Why Ric Edelman is going private

By Dan Jamieson

Apr 22, 2012 @ 12:01 am (Updated 1:15 pm) EST

If there is a lesson in Ric Edelman's decision to take his advisory and planning firm private, it may be that the RIA business is still too much of a cottage industry to merit public ownership.

Last week, when he announced that The Edelman Financial Group Inc. will be acquired by private-equity firm Lee Equity Partners LLC., Mr. Edelman said that his firm isn't big enough to develop the liquidity and attention of analysts needed for institutional investors to trade the stock.

“I wasn't dissatisfied with being a public company, per se,” he said. “Our dissatisfaction was that the stock price [did] not accurately reflect the value of the firm.”

If there is a lesson in Ric Edelman's decision to take his advisory and planning firm private, it may be that the RIA business is still too much of a cottage industry to merit public ownership.

Last week, when he announced that The Edelman Financial Group Inc. will be acquired by private-equity firm Lee Equity Partners LLC., Mr. Edelman said that his firm isn't big enough to develop the liquidity and attention of analysts needed for institutional investors to trade the stock.

“I wasn't dissatisfied with being a public company, per se,” he said. “Our dissatisfaction was that the stock price [did] not accurately reflect the value of the firm.”

SEEING VALUE

By contrast, Lee Equity Partners' interest in buying the firm reflects a positive view of the registered investment advisory industry among private-equity investors “that the public markets haven't embraced,” Mr. Edelman said.

Lee Equity Partners will pay $8.85 a share in cash for the company, a premium of 43% over the closing price of $6.18 last Monday when the deal was announced.

The Edelman Financial Group has 43 offices in the United States and manages about $17 billion in client assets.

Thirty of those locations are Edelman Financial Services offices, run by employees who follow a standardized planning and investment process. The rest are affiliated independent registered investment advisers.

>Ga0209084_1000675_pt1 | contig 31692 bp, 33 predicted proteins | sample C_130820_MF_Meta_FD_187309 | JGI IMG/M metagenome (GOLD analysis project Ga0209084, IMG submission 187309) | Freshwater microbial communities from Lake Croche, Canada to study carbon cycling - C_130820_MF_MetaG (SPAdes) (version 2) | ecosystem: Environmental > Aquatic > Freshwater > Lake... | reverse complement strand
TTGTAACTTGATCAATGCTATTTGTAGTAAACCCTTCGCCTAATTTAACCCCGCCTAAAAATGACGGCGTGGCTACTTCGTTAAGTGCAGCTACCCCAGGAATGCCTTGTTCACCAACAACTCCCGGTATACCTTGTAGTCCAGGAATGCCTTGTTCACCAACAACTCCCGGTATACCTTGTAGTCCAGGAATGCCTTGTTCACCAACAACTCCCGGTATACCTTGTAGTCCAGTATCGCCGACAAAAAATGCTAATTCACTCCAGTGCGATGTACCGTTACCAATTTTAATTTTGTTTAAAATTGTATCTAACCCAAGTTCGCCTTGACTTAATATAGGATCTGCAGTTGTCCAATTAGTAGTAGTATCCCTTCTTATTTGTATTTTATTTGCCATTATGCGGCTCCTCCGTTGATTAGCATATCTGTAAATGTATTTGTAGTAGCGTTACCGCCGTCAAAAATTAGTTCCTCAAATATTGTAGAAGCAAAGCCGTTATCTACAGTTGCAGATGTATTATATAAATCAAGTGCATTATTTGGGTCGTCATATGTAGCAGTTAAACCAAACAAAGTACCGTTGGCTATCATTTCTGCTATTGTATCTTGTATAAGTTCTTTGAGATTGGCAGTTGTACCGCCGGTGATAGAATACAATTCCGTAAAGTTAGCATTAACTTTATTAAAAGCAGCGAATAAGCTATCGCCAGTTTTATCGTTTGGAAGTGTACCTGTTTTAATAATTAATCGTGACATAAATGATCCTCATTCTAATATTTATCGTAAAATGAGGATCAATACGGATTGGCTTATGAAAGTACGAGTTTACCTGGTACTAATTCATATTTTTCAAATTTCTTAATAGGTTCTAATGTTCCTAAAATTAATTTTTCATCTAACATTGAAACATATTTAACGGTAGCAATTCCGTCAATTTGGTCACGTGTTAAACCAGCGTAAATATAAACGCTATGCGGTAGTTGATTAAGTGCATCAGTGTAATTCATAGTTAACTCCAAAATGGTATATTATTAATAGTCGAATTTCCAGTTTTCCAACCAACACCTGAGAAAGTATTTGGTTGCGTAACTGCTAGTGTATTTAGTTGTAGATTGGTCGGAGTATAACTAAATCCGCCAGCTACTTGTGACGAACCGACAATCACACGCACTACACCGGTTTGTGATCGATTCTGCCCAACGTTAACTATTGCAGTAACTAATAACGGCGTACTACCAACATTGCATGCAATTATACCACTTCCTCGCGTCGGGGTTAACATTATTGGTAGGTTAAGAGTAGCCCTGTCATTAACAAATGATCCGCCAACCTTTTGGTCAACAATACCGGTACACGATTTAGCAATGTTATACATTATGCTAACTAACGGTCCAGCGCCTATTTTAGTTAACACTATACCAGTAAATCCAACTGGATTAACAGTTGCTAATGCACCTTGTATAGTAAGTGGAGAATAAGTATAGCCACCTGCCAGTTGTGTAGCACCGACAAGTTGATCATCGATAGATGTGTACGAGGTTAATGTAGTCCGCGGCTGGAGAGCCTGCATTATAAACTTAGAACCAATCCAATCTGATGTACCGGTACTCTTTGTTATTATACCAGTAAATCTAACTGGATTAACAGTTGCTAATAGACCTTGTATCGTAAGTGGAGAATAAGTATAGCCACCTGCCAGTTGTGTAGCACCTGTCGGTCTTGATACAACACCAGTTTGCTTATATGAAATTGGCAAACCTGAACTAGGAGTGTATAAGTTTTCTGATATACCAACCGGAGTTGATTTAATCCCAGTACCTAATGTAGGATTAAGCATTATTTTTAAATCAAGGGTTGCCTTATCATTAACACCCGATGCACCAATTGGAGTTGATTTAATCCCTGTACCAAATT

Last year, the firm ended its independent-contractor broker-dealer business.

In 2005, Mr. Edelman's firm became a public entity after he sold it to Sanders Morris Harris Group Inc., a publicly traded holding company. Last year, the Sanders Morris name was dropped in favor of The Edelman Financial Group.

“I was the first person in our industry to become public,” Mr. Edelman said. “Now I'm the first person to delist.”

Mr. Edelman declined to comment on whether he might go public again, saying that he would rather focus on one transaction at a time.

A number of other RIA firms and consolidators are owned in part by private-equity firms, which, according to their business model, will be looking for ways to exit.

Going public is one option for the advisory firms if they are large enough.

Joe Duran, chief executive of United Capital Financial Advisers LLC, a consolidator that has acquired nearly 40 advisory firms, figures that a publicly traded wealth manager requires a market capitalization of $500 million to $1 billion to be viable.

“That would imply $200 million to $250 million in revenue, with a reasonable margin,” he said.

That translates to about $30 billion in assets.